May’s “British dream” simply shows she is sleeping through the housing crisis

In Theresa May’s address to the Conservative Party conference last week, the phrase “British Dream” cropped up a grand total of 22 times. It is not a new form of words however; previous echoes of the same phrase were spoken in the past by Michael Heseltine, Michael Howard and indeed Labour’s Ed Miliband in keynote speeches of their own. Future studies may show that saying the words out loud is, in fact, akin to putting the final nail in your own political coffin.

The British don’t do “dreams” well. Rather than the aspirational echoes of the American variant, to shout about the British dream is to risk seeming brash; we can never quite get over the fact that (as Hamlet told us) “to sleep, [is] perchance to dream”. If you are dreaming, you are asleep. If you are asleep, you literally have your political eyes shut to the true state of this nation. Mrs May needs to wake up.

The Labour Party is waking up. The Labour Party’s eyes are open to the true state of the biggest horror facing our country: the housing crisis. Yet despite shouting loudly in opposition, there are many that feel that future Labour housing policy can still be bolder. The time to be brave is indeed the next manifesto.

As Labour gets braver and cracks on in preparing for government, the Tories are snoring through some of the biggest social problems to affect the country since 1945. The Tories are dreaming when they should be helping the 120,000 children that will be sleeping tonight in temporary or emergency accommodation.


That’s right, 120,000 children in 78,000 families don’t have a permanent place to call home tonight. Many of these families in temporary accommodation are trapped there; evicted by landlords as rents have risen beyond their ability to pay. This a problem caused not by greedy landlords in the main, but by rents rising – so landlords can pay bills and mortgages – as DHA rate remain frozen until 2020. In parts of south east England, average rental market value is now already 40 per cent above the frozen rate of housing benefit. This has cast thousands of families into abject housing poverty, arrears and evictions.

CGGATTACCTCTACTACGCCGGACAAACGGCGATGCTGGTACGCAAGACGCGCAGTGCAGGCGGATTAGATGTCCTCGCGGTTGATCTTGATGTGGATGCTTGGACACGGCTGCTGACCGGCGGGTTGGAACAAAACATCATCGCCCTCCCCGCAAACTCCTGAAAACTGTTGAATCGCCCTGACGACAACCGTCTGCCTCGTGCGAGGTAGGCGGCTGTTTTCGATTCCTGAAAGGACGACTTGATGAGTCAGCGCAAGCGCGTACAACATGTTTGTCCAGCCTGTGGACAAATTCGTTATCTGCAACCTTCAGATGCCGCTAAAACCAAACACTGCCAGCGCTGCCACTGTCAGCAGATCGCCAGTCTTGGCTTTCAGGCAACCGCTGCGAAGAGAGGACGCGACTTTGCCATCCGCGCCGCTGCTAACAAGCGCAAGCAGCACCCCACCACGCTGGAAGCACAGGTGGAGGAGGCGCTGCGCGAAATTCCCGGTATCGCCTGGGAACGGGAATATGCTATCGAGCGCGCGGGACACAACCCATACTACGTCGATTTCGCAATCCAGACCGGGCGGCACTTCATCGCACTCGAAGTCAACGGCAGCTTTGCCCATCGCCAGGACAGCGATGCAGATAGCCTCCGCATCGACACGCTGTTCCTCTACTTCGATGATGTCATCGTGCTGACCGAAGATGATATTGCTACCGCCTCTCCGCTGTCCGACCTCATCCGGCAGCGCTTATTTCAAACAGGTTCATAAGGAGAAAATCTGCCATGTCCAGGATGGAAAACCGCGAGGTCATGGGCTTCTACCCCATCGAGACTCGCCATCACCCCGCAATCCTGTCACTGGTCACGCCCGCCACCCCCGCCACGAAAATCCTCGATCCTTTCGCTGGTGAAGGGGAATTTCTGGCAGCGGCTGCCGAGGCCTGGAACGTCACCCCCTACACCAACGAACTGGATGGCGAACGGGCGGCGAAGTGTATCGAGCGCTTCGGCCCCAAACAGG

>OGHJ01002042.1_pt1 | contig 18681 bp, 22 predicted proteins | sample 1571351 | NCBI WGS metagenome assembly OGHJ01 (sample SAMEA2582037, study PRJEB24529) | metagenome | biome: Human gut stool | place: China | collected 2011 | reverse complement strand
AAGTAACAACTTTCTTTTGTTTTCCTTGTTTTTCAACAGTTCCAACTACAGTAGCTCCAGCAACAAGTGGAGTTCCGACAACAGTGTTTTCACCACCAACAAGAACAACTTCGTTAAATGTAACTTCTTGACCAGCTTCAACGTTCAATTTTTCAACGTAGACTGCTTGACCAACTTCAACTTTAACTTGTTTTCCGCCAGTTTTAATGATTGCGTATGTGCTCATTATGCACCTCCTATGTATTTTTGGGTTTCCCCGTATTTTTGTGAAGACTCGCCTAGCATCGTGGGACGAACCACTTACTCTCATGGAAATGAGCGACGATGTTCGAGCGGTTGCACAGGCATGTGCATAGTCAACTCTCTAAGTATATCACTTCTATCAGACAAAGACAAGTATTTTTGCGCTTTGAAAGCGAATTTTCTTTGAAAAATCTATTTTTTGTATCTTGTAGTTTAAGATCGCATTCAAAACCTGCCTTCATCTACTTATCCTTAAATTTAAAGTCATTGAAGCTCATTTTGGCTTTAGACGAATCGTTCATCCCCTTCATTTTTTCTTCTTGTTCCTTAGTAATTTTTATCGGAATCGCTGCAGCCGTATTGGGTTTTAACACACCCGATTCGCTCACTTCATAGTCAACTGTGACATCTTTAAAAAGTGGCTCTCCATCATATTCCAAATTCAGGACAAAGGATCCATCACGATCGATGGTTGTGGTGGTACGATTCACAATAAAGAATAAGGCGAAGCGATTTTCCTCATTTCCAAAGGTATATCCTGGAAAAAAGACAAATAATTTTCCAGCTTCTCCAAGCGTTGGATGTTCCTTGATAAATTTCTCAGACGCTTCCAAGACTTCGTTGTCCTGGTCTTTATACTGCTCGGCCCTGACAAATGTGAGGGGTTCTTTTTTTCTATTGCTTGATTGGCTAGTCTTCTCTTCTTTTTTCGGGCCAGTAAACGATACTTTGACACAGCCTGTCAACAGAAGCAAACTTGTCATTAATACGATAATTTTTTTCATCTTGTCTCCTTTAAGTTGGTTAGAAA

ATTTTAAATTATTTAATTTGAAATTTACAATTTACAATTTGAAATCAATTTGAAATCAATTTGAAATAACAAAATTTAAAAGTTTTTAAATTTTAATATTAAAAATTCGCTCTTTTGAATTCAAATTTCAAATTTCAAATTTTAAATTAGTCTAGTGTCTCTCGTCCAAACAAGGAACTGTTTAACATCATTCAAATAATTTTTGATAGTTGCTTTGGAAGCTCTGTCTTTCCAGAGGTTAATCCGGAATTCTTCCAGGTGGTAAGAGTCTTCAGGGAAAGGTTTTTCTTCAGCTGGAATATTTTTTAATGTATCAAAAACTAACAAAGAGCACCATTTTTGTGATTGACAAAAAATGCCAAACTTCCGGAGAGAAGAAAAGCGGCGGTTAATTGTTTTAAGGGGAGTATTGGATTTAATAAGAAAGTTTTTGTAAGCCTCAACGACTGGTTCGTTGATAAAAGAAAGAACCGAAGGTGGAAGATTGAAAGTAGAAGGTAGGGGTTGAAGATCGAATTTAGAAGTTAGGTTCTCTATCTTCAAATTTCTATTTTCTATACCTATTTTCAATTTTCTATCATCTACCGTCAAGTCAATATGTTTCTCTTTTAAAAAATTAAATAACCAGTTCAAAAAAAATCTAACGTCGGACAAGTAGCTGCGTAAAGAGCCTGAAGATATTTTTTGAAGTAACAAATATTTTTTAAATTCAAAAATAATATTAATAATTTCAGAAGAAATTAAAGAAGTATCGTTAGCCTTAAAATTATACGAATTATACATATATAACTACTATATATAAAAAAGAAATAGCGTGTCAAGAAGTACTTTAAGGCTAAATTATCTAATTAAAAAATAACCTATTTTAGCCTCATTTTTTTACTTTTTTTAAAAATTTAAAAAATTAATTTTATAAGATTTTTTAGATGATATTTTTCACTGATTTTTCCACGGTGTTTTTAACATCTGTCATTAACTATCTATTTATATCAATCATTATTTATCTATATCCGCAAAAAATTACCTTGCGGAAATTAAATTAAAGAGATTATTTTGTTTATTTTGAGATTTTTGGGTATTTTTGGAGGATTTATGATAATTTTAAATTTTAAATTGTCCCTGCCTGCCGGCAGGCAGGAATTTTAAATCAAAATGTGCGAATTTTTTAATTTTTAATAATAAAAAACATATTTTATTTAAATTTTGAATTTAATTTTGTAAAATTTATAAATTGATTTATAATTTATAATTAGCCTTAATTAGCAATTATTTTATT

That is not to say that there are not greedy landlords. Of course there are. But Labour has to recognise that the majority of landlords (59 per cent) only let out one home. For most of these landlords, that one rental is a pension pot in an age where the state pension is in real risk of becoming a myth. Labour needs to look more carefully at taxation and rent controls for business landlords, those nine per cent of landlord-magnates with over five properties.

In a recent study for Shelter it was revealed that 63 per cent of landlords said “no DSS”, meaning they would not accept tenants in receipt of social security payments. That seems to me to be far lower than the actual figure, especially in London and the south east. Calling six local estate agents in Kent to find out how many of their advertised two-bedroom private rentals accepted DSS, I found a grand total of one available property that might consider an applicant on benefits. Of course, that was an immediate “no” for a benefit-receiving applicant with children. Perhaps “No DSS, no children”, is the new “No blacks, do dogs, no Irish” – the true social scandal of our age. A Labour government could introduce policy whereby the only stipulation for applying to rent a property was your ability to pay.

So, we must fix that ability to pay. The government needs to undo the freeze on housing benefit; pump more money into local government for building council houses; issue fines on councils that house families in B&B accommodation for more than the legal six weeks; introduce Ofsted-style inspections of local authority housing stock with the possibility of Whitehall taking over when councils fail to meet standards; place tough rent controls on landlords who let out more than five properties, in order to encourage the release of housing stock; have authorities act as guarantors for DSS recipients with references and/or a clean history of payment; and ban a landlord’s right to select tenants based upon anything other than ability to pay.

There you are John Healey: sorted.

This article was first published on on 9th October 2017

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